Australia’s Jakarta-focused diplomacy should lead us to Kyiv.
By Gary Scarrabelotti
The Abbott government is getting a brutal lesson in the way international relations work.
Thanks to the incompetence of our great and powerful American ally in controlling its own intelligence, a mere contract worker for the National Security Agency has stolen hundreds of thousands of secret US documents. Of these, possibly 15,000 were generated by Australian intelligence agencies.
Over the coming months, a drip feed of releases from this astounding pile of documents is expected to expose more about the extent of our intelligence operations in Asia and could possibly create a wider series of dislocations in Australia’s relations with our key Asian neighbours and trading partners. Our present embarrassments with Indonesia may be about to spread.
Into this mess adroitly steps … The Bear.
The man who stole the documents from the NSA, Edward Snowden, is now an international wayfarer and presently a guest of a kindly innkeeper, Vladimir Vladimirovich Putin.
There is every reason to believe, moreover, that Snowden secured his place of temporary asylum in Moscow – and job with a local IT company – by sharing with his beguiling hosts the mountain of stolen intelligence.
Now, Russia’s Good Samaritans have just sent a delegation from their State Duma to Jakarta. There, according to The Jakarta Post, the Russians obligingly denounced Australia for spying on friends instead of terrorists and generally commiserated with their (understandably wounded) Indonesian counterparts.
The upshot of the Russian mission, led by Nikolai Levichev – leader of a minor left-of-centre party, A Just Russia – is that an Indonesian parliamentary delegation will fly to Moscow (perhaps it’s already there) for a briefing by Edward Snowden himself.
This is galling for Australia.
Instead, however, of grinding our teeth at the fact that Russia wants to claw back influence in Indonesia lost – for all time, we imagined – to the USA and ourselves, we ought to admire the deftness and swiftness of Russia’s manoeuvre.
Dance to the music
Not so long ago the great Spengler wrote an article entitled “US plays monopoly, Russia plays chess.” In it he described the diplomatic revolution taking place in the Middle East in the wake of America’s failures there. Explaining Russia’s response to the blunders of the US, Spengler made this penetrating observation:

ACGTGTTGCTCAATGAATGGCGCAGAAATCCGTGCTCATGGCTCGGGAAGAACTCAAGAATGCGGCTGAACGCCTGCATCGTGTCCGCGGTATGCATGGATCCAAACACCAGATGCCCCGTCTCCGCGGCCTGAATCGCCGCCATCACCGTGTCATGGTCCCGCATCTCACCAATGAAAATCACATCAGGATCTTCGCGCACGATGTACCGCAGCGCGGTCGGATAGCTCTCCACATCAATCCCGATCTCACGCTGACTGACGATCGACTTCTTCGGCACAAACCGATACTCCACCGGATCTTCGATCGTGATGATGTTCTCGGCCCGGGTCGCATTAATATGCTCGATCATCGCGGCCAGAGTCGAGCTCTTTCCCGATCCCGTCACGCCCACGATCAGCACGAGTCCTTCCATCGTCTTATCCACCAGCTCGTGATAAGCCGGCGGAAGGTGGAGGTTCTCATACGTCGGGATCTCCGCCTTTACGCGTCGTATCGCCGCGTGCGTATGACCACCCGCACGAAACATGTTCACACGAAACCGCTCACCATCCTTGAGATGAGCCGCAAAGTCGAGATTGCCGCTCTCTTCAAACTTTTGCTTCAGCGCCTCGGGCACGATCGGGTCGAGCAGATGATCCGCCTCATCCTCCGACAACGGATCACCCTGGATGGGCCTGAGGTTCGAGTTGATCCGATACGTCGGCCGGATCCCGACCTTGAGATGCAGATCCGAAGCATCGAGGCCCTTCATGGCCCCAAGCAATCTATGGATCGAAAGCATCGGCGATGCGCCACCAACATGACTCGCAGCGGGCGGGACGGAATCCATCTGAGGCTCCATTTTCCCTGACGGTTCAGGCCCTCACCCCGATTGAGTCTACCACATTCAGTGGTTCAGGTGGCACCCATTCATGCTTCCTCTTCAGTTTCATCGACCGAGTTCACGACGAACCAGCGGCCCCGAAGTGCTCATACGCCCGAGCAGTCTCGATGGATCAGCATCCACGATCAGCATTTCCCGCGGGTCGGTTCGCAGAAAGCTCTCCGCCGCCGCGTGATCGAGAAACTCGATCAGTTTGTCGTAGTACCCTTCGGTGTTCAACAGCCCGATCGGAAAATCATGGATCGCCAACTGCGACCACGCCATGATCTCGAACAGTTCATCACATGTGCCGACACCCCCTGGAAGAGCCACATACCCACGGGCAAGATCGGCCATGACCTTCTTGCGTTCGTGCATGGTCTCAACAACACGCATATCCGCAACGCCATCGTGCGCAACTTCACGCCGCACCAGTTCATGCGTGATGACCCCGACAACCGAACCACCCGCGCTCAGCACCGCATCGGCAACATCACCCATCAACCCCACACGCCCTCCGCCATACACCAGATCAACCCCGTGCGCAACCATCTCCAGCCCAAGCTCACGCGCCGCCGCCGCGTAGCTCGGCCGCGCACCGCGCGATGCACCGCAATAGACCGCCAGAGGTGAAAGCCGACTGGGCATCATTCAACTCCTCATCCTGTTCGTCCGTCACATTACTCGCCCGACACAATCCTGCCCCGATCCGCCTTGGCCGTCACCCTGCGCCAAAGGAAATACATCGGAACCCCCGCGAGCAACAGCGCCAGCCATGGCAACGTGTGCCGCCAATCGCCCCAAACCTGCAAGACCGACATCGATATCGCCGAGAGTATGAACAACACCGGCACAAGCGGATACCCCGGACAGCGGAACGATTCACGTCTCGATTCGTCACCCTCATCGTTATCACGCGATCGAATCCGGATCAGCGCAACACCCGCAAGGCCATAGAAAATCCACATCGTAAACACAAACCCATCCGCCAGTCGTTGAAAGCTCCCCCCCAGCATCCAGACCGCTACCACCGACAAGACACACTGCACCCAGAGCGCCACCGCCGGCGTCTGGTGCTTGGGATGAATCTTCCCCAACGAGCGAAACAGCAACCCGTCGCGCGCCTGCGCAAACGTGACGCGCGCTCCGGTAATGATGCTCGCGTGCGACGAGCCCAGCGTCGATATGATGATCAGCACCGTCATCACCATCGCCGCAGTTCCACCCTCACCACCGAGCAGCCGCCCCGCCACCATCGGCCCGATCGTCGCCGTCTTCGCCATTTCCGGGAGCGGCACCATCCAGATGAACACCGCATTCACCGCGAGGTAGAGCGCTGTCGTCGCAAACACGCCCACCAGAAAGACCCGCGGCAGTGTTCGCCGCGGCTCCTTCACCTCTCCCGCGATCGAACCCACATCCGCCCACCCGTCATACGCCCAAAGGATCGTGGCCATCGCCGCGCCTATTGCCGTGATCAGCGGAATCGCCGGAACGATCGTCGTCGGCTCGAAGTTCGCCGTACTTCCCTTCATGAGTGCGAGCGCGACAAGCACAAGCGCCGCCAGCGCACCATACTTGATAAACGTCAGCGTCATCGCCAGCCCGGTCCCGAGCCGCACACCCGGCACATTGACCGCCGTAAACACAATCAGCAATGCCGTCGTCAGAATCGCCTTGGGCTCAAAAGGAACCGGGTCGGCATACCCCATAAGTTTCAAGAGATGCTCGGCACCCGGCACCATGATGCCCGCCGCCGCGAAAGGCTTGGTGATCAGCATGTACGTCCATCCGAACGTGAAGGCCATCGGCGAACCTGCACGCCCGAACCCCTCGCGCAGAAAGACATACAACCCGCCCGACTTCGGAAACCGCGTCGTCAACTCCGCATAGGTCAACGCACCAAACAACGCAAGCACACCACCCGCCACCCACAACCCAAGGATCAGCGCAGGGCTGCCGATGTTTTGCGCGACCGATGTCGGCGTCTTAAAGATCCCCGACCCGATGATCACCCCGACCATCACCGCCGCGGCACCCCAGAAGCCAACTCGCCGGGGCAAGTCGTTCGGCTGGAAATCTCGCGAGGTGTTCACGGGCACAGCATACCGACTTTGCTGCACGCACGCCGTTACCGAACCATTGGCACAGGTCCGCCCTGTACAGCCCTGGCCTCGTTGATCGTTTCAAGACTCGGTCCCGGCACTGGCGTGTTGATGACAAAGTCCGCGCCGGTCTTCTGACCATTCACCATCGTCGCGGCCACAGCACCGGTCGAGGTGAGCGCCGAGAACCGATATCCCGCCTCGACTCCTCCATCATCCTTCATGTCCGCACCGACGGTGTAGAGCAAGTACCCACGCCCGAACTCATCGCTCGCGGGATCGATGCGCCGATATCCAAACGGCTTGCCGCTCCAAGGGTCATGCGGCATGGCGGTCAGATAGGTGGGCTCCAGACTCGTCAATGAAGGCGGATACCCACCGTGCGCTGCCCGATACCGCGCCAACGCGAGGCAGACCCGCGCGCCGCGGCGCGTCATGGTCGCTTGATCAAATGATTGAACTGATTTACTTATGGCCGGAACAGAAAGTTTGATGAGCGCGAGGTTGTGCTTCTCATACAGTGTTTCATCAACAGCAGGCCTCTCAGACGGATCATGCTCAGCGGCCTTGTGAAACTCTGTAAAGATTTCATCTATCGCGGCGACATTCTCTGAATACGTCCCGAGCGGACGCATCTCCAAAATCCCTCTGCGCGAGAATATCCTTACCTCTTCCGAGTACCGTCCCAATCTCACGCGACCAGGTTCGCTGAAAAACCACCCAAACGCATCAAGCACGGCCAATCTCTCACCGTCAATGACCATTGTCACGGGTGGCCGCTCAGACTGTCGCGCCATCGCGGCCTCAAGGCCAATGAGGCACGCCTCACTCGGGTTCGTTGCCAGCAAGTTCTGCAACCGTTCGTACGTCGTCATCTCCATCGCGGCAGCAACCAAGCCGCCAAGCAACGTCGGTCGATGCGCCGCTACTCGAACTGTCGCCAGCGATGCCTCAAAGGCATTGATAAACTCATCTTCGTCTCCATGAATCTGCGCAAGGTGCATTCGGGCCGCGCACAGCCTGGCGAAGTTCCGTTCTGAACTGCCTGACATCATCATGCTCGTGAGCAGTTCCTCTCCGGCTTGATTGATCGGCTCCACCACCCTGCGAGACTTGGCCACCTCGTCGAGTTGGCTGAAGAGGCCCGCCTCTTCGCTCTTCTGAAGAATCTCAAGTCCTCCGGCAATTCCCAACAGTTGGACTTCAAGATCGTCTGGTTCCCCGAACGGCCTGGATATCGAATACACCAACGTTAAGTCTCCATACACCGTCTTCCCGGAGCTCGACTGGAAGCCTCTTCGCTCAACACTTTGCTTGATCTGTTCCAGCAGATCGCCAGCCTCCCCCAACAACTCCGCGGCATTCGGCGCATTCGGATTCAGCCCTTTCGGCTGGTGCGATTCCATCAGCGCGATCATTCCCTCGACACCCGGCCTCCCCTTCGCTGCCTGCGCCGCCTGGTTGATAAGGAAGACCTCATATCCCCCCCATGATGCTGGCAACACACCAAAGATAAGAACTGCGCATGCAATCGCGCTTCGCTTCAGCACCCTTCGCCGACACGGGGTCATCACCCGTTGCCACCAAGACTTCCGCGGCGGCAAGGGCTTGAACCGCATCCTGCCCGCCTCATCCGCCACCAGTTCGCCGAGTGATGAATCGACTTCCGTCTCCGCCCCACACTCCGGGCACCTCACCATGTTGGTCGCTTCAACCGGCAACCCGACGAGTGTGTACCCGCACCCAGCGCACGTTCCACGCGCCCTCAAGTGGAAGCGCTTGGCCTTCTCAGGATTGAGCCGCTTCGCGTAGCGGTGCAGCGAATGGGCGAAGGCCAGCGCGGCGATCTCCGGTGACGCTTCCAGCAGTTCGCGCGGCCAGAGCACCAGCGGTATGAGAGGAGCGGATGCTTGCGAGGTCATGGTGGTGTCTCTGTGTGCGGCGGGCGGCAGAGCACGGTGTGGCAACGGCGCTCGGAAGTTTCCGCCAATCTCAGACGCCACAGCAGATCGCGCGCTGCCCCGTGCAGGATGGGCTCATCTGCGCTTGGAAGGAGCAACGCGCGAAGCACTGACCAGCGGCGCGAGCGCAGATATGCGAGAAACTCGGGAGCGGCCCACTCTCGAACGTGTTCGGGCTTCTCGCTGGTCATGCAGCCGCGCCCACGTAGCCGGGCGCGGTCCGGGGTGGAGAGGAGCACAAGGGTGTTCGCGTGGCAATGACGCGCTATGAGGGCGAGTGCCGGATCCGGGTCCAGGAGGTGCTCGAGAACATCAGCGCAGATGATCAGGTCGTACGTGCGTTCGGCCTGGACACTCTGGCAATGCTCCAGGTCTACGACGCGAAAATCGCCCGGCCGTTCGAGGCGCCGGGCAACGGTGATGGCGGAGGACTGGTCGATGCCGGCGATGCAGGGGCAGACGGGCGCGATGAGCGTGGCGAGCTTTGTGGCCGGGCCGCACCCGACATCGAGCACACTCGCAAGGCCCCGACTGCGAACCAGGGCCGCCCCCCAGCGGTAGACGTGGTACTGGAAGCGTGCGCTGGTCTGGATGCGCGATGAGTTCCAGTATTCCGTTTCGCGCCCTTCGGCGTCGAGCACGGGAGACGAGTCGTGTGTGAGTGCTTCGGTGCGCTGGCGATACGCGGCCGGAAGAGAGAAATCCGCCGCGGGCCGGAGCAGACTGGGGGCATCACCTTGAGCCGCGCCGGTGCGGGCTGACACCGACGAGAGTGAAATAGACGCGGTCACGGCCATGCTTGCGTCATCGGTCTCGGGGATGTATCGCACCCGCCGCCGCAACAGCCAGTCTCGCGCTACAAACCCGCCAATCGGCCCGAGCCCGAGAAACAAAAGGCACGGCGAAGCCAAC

“A strong chess player engaging an inferior opponent will create complications without an immediate strategic objective, in order to provoke blunders from the other side and take opportunistic advantage.”
That’s what we are up against in Indonesia.
Well, Australia does not need to be flatfooted. If a Bear can dance with skill, a kangaroo has native dash, speed and agility – qualities too little exhibited by Australia in our foreign relations. If Russia wants to play in our zone of vital interests, we can play in Russia’s.
Bishop to …
Our response should be to send forthwith a parliamentary delegation to Kyiv to make contacts with all the leading figures of the Ukrainian Opposition: Arseniy Yatsenyuk (Fatherland); Vitaliy Klitschko (“Udar”); Oleh Tyahnybok (“Svoboda”).
The delegation should, of course, visit Yulia Tymoshenko in prison.
Courtesy, and more importantly interest, would also demand that our delegation calls on Ukraine’s Prime Minister, Mykola Azarov (Party of Regions).
All of them would receive our people warmly, Azarov included. His government has long wanted Australia to appoint an ambassador fully and solely accredited to Kyiv.
That’s not all, though. Australia rapidly needs to mend its official appearance of relative indifference toward the long-suffering Ukrainians.
Our ambassador to Austria used to be accredited to Kyiv. More recently, our ambassador to Poland has assumed that role. Our ambassadors are top-drawer professionals. But asking them to carry the weight of two diplomatic relationships is not the way to develop, at this strategic moment, a fitting interest in Ukraine – a country the size of France and of 44 million people.
Australia does not need, here and now, a fully mapped out plan for our future relations with Ukraine. More than a plan, we need to take a leaf out of the Russian chess manual: we need to counter Russian moves competently and exploit new openings as they appear. One of them has opened wide on Kyiv’s Independence Square. Later on we can see how to turn it to our advantage.
Who would have thought a few months ago that adopting a Jakarta-focused diplomatic strategy could lead us to Kyiv?